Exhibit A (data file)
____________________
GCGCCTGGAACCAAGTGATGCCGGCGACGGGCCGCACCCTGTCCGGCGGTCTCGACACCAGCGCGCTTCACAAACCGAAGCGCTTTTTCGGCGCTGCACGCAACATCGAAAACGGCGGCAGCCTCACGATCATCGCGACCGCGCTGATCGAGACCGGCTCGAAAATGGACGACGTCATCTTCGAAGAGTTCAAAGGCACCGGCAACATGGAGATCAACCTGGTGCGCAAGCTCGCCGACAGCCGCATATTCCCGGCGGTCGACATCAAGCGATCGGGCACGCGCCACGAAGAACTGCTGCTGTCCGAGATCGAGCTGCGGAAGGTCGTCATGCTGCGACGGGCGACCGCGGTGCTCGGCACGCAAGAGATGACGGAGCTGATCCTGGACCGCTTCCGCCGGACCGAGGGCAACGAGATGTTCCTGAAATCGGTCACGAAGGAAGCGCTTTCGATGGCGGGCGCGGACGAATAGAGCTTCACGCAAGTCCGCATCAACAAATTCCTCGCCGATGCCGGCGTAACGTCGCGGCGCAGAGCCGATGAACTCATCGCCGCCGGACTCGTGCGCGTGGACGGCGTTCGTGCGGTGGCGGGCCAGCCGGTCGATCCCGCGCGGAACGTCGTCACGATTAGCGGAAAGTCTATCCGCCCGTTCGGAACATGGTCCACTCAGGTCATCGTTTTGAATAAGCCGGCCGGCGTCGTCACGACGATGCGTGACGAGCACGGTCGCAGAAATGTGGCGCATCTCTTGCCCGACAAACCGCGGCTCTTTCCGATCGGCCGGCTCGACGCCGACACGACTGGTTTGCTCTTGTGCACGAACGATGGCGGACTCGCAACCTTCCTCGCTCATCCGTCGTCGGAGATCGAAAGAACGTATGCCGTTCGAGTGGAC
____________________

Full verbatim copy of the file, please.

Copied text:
GCGCCTGGAACCAAGTGATGCCGGCGACGGGCCGCACCCTGTCCGGCGGTCTCGACACCAGCGCGCTTCACAAACCGAAGCGCTTTTTCGGCGCTGCACGCAACATCGAAAACGGCGGCAGCCTCACGATCATCGCGACCGCGCTGATCGAGACCGGCTCGAAAATGGACGACGTCATCTTCGAAGAGTTCAAAGGCACCGGCAACATGGAGATCAACCTGGTGCGCAAGCTCGCCGACAGCCGCATATTCCCGGCGGTCGACATCAAGCGATCGGGCACGCGCCACGAAGAACTGCTGCTGTCCGAGATCGAGCTGCGGAAGGTCGTCATGCTGCGACGGGCGACCGCGGTGCTCGGCACGCAAGAGATGACGGAGCTGATCCTGGACCGCTTCCGCCGGACCGAGGGCAACGAGATGTTCCTGAAATCGGTCACGAAGGAAGCGCTTTCGATGGCGGGCGCGGACGAATAGAGCTTCACGCAAGTCCGCATCAACAAATTCCTCGCCGATGCCGGCGTAACGTCGCGGCGCAGAGCCGATGAACTCATCGCCGCCGGACTCGTGCGCGTGGACGGCGTTCGTGCGGTGGCGGGCCAGCCGGTCGATCCCGCGCGGAACGTCGTCACGATTAGCGGAAAGTCTATCCGCCCGTTCGGAACATGGTCCACTCAGGTCATCGTTTTGAATAAGCCGGCCGGCGTCGTCACGACGATGCGTGACGAGCACGGTCGCAGAAATGTGGCGCATCTCTTGCCCGACAAACCGCGGCTCTTTCCGATCGGCCGGCTCGACGCCGACACGACTGGTTTGCTCTTGTGCACGAACGATGGCGGACTCGCAACCTTCCTCGCTCATCCGTCGTCGGAGATCGAAAGAACGTATGCCGTTCGAGTGGAC